Corporate Housing; Supply and Demand

Some houses are being bought up by big corporations—but the negative results of such "financialization" actually prove that the law of supply and demand still applies to housing.

December 22, 2021, 12:00 PM PST

By Michael Lewyn @mlewyn

Single-Family Housing Construction

Irina Mos / Shutterstock

A recent Washington Post article proclaimed that Wall Street investors are buying up subdivisions, turning houses into rental properties, and treating tenants unethically. On one of my listservs, NIMBYs and PHIMBYs* are using this as evidence that market-rate housing can never bring down rents because of this "financialization" of real estate. (Although different people use the term "financialization" to mean different things, my sense is that in the context of land use policy, the most common usage of the term is that "rich people are buying up real estate and that's bad.")

But if you read the story more carefully, it seems perfectly consistent with the key belief of the pro-housing YIMBY movement: that the law of supply and demand does in fact apply to real estate. The Washington Post article complains that out-of-town investors are "outbidding middle-class homeowners." In other words, demand for housing has increased (because corporations decided to buy houses), thus prices are going up. And if demand affects prices, it logically follows that supply affects houses as well. 

Having said that, rapid changes in housing costs do suggest that it is extremely difficult for supply to shift along with demand. Why? Because demand sometimes changes far more rapidly than supply. For example, in Midtown Manhattan where I live, median asking rents for two-bedroom apartments increased from $3950 to $4300 between December 2018 and December 2019, then plunged to $3400 in January 2021, then increased to $4700 in October 2021.

Unfortunately, in the United States supply rarely increases so rapidly. Even where building a house complies with existing zoning, construction of just one house takes months. And government regulation may add months or even years to this process: often, a builder must get a rezoning and/or subdivision approval, and then spend years going through public hearings, buying off potential opponents with concessions, and even going to court to fight off those opponents.** As a result, a demand shock will not immediately be met by increased supply. This reality may explain why, even in markets far more permissive than New York, prices rise with demand. For example, in Austin (one of the nation's fastest growing cities), prices have increased by 25 percent over the past year.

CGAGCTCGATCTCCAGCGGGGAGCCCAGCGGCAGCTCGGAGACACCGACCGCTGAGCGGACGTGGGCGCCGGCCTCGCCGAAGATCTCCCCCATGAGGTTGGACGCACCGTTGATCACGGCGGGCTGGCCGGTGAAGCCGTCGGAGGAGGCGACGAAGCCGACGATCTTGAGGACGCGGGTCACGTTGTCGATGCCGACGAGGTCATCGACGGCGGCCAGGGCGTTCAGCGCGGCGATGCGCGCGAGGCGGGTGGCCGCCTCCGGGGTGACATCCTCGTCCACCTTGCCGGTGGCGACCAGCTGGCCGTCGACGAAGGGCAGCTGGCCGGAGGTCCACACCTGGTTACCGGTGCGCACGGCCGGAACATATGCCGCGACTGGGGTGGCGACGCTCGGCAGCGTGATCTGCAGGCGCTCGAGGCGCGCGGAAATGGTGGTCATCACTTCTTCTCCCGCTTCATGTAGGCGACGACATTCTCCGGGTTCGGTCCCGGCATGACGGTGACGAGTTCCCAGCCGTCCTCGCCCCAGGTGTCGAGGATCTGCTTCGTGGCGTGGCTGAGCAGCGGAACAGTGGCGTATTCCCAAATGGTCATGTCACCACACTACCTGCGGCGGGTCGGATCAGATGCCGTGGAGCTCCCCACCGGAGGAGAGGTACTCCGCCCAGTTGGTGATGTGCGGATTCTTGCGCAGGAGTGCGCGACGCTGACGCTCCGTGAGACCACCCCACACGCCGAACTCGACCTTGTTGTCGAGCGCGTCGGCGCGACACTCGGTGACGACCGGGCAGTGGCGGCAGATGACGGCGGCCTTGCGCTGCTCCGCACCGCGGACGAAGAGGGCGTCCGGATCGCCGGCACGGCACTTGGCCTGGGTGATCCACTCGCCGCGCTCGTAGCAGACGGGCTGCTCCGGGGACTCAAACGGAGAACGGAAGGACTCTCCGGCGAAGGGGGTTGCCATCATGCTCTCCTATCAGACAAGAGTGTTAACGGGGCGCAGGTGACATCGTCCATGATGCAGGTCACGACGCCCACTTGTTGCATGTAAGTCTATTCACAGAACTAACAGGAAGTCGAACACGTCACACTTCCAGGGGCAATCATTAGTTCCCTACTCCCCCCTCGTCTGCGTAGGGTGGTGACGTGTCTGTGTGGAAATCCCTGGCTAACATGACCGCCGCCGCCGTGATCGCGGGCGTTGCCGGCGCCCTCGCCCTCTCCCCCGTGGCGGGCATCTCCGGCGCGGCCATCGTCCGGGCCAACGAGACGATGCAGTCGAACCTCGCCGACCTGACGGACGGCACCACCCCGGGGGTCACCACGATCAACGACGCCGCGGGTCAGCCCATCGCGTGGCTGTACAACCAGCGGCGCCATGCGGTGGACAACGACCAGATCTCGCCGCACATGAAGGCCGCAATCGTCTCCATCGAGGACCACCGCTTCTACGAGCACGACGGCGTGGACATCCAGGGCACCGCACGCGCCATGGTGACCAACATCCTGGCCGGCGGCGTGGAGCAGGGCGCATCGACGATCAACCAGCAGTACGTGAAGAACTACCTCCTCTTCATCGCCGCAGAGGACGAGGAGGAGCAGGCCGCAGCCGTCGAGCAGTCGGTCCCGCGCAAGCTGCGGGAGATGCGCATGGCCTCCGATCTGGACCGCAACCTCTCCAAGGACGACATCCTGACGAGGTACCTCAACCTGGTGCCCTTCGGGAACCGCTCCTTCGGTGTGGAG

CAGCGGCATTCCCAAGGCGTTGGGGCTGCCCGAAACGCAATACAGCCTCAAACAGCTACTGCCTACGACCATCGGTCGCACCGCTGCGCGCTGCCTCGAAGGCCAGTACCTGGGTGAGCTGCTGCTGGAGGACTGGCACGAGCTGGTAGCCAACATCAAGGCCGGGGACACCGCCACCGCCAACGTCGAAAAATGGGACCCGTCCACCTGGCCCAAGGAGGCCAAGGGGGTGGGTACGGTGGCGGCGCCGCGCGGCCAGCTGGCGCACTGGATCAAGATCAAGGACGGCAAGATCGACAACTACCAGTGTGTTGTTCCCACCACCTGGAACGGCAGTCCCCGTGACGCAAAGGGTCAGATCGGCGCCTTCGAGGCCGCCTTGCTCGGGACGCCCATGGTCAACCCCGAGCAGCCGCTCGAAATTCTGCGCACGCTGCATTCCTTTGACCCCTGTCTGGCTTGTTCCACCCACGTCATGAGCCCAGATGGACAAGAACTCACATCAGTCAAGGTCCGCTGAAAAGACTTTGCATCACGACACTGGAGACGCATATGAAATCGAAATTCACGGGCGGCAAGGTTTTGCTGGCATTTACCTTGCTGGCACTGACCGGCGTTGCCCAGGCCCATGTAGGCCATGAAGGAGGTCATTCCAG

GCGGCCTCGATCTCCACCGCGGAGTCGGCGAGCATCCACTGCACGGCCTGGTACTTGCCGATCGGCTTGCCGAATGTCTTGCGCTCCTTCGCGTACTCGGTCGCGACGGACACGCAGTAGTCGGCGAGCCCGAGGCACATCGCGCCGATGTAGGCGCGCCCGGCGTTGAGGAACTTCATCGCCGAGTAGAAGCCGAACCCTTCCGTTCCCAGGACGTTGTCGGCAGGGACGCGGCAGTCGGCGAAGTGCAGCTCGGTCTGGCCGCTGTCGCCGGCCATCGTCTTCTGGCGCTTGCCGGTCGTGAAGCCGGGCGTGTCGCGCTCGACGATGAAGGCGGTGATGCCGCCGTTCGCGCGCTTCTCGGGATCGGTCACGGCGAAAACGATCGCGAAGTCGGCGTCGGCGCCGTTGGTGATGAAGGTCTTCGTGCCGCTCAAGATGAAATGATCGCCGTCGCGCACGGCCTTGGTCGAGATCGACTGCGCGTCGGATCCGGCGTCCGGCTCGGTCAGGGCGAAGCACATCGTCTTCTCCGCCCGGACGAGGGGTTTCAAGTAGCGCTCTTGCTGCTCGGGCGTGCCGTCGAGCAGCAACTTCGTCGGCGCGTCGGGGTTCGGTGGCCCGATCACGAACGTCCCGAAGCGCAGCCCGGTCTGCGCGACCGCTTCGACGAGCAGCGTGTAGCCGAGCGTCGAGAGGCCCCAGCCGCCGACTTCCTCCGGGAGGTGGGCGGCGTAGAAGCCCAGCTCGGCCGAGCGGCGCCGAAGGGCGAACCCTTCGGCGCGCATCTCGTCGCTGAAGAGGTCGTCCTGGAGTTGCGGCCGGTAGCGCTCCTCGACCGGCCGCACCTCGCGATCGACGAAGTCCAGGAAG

It seems to me that the relationship between demand and supply is a bit like the relationship between coronavirus and countermeasures such as vaccines: just as the virus mutates more rapidly than scientists can create appropriate vaccines, demand changes more rapidly than developers can create housing to meet the demand. 

What can we do about this? Americans have three options. We can set the rules of the political game so that supply can rise as rapidly as possible to meet demand. Or we can raise taxes to build so much public housing that supply will always exceed demand. Or we can just continue to live with the "virus" of rising rents and housing costs—a result that is quite convenient for people who already own condos and houses, but of course is less convenient for those of us who are too poor or too mobile to do so.

*If you don't want to read the links, the meaning of the acronyms above is as follows: NIMBY= Not In My Back Yard (i.e., don't build housing anywhere near me, whether it is private or public), PHIMBY= Public Housing In My Back Yard (i.e., government-subsidized housing is good but all other housing is not so good), and YIMBY= Yes In My Back Yard (i.e., any housing, no matter who builds is, is good, because it increases supply and thus reduces costs). 

**This is one reason why the common NIMBY argument that "my city always approves rezonings" is misleading. Even if a city approves 100 percent of upzoning requests, the delay caused by the rezoning process may ensure that it takes a long time for housing to get built, which means that supply may increase at a glacial pace. 

Michael Lewyn

Michael Lewyn is an associate professor at Touro College, Jacob D. Fuchsberg Law Center, in Long Island. His scholarship can be found at

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